Experts at the AHN Cardiovascular Institute use the latest devices to treat abnormal heart rhythms.
Your physician may recommend a pacemaker if you have symptomatic bradycardia. If you have an abnormally slow heart rate and feel poorly as a result, a pacemaker can help regulate your heart rate
Depending on your specific needs, your physician may recommend one of the following:
Transvenous pacemakers use low-energy electrical pulses to stimulate a heartbeat. They are most often placed on the chest wall, below the collarbone, and wires connect to the heart. Depending on your specific needs, one, two, or three wires may be needed.
In certain situations, a leadless pacemaker may also be considered. Leadless pacemakers have more limited pacing capabilities but do not utilize wires because the contact point is built in. The device is so small that they are embedded entirely inside the heart. In fact, they are so compact that, when the battery is low and you require a new pacemaker, the old one may not need to be removed.
Implantable cardiac defibrillators, or ICDs, are similar to pacemakers but are modestly larger and have the ability to treat dangerously fast heart rhythms by delivering a high-energy shock to reset the rhythm. Sometimes a dangerously fast rhythm can be paced back into normal rhythm, with shocks reserved as backup. Most defibrillators are implanted similarly to transvenous pacemakers, on the chest below the collarbone, with leads attached inside the heart. Most defibrillators can also function as pacemakers and, depending on your medical situation, one, two, or three leads may be implanted. There is also a type of ICD called a subcutaneous ICD, with a single lead that is tunneled under the skin and placed around the heart. This type of device has limited pacemaker functionality, but it has other benefits. Deciding on the best type of device for you is an important discussion to be had with your cardiologist or electrophysiologist.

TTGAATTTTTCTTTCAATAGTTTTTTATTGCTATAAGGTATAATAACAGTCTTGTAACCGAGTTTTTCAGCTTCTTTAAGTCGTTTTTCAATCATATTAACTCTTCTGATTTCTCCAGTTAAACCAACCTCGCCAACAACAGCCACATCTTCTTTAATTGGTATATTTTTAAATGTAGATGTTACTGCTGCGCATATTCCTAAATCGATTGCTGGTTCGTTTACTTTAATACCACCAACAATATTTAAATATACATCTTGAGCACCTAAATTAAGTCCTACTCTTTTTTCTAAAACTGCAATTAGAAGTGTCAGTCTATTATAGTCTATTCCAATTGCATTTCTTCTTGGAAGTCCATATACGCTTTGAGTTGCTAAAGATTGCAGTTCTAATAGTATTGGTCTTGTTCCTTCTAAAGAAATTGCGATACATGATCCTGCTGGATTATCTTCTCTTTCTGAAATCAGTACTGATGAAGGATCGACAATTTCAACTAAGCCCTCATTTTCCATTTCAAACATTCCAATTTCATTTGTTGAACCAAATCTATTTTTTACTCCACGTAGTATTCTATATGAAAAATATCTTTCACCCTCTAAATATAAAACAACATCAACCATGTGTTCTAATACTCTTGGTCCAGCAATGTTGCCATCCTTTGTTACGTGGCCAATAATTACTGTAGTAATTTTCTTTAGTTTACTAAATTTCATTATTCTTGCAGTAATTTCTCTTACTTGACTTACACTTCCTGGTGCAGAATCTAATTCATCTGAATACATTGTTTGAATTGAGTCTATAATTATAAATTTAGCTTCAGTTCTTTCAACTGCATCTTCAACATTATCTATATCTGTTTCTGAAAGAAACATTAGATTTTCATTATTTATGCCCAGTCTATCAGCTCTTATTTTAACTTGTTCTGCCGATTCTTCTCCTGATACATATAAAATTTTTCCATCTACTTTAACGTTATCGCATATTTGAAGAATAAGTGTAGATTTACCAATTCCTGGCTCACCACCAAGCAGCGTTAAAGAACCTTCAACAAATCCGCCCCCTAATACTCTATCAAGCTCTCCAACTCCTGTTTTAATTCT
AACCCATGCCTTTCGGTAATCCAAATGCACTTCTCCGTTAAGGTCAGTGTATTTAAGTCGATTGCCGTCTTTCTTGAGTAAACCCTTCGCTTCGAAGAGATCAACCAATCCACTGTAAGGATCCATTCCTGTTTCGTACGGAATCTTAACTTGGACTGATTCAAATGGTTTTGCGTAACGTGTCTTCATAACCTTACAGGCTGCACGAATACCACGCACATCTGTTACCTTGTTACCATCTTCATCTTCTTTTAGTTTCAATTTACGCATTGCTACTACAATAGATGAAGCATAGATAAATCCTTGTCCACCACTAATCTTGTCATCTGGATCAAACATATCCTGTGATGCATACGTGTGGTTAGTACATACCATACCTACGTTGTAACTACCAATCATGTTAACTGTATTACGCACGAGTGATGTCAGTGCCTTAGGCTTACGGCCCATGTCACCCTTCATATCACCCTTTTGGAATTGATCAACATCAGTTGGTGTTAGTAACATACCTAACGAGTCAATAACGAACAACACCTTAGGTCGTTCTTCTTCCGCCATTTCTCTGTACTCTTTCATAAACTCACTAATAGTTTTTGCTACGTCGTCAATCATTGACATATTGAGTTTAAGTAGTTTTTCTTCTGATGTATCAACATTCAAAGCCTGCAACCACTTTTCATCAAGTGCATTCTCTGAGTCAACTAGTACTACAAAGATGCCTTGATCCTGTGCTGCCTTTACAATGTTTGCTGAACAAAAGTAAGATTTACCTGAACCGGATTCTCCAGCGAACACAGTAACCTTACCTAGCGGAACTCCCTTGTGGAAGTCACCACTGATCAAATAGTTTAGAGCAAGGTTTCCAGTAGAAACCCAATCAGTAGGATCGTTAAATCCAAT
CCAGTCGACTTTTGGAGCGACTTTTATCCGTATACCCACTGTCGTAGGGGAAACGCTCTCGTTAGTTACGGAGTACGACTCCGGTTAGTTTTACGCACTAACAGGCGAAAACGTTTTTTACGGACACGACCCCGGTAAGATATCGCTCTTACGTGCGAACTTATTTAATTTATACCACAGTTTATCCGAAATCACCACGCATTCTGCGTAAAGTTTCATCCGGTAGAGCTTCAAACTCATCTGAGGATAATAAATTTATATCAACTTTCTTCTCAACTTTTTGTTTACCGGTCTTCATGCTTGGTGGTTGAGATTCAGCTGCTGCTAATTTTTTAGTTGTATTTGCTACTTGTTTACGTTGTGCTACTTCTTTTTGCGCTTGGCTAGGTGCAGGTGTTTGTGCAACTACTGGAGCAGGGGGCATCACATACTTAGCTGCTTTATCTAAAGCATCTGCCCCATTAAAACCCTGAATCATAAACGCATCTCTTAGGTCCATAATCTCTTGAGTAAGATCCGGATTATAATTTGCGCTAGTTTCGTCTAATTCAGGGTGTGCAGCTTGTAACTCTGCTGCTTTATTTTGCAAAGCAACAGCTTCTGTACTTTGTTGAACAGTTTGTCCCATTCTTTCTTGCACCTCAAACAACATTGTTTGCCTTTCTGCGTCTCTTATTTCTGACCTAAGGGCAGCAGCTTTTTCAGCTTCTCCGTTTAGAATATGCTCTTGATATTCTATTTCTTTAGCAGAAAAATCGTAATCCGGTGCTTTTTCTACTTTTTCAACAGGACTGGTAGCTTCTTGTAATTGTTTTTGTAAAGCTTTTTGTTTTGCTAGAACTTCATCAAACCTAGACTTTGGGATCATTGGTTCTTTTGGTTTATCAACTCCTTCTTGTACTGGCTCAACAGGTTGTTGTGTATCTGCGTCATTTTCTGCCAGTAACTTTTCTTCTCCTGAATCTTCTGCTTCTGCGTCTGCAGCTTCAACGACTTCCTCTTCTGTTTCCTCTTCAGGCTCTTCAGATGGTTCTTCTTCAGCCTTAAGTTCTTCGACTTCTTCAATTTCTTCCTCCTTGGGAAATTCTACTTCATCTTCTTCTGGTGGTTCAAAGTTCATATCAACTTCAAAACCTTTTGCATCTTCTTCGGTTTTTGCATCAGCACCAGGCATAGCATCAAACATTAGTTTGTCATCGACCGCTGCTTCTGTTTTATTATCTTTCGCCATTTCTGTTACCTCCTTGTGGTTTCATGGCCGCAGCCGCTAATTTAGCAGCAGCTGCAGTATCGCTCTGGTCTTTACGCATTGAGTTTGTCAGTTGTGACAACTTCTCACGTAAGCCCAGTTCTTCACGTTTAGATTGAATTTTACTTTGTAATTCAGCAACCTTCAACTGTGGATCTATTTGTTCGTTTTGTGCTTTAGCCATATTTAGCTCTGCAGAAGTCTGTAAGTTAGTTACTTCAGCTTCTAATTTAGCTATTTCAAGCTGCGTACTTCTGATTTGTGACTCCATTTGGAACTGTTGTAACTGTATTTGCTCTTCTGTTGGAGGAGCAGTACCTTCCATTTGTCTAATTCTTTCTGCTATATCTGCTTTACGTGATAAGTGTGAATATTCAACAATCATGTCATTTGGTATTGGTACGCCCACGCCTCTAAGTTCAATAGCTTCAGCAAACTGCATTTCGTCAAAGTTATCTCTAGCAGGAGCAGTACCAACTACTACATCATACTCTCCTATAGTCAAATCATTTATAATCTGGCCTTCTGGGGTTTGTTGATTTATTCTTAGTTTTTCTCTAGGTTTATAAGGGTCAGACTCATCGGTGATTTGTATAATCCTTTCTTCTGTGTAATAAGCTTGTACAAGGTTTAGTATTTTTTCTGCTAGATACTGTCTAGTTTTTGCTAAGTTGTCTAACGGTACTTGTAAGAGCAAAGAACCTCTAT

Pacemakers and defibrillators generally have two main components: the pulse generator, which houses the battery and computer circuitry, and the leads. The batteries in the pulse generator generally last seven to 10 years in an ICD and nine to 12 years in a pacemaker, though there is some variability depending on the specific device you have and how often it paces, or if you have any shocks. When the battery is low, another procedure is required to give you a new pulse generator. Leads are designed to last decades and, as long as they’re functioning well, they don’t need to be changed at the time of a new pulse generator. Technology is constantly improving, so the battery life on your next pulse generator will likely be even longer.
Before having an ICD implanted, you’ll be asked to avoid food and drinks for at least eight hours before your procedure. Your doctor will provide other detailed instructions on how to prepare, including whether you should avoid specific medications.
Pacemakers and ICDs are usually placed in the electrophysiology lab. In some cases, the catheterization lab or the operating room may also be used for implantation. You will be sedated by an anesthesiologist and local anesthesia will also be used over the incision site. Most people can be safely discharged to go home the same day as the implant procedure. However, some patients may be required to spend the night in the hospital to ensure the device is working properly.
To implant the device, a small incision is made in the skin below the collarbone. The lead or leads enter a vein near this location and follow that vein down to the heart. Once each lead is in place, it will be tested to ensure it’s working appropriately. The leads connect to a pulse generator, which includes the battery and computer circuitry, and the pulse generator is placed deep under the skin. The incision is closed with sutures. Immediately following the procedure, you’ll be advised to avoid certain activities for a few weeks while the skin and leads heal in place. After that, there are few long-term restrictions.
Once the pacemaker or ICD is implanted, the programming will be customized to your unique medical situation. If the programming needs to be adjusted in the future, the device can be reprogrammed wirelessly without another invasive procedure.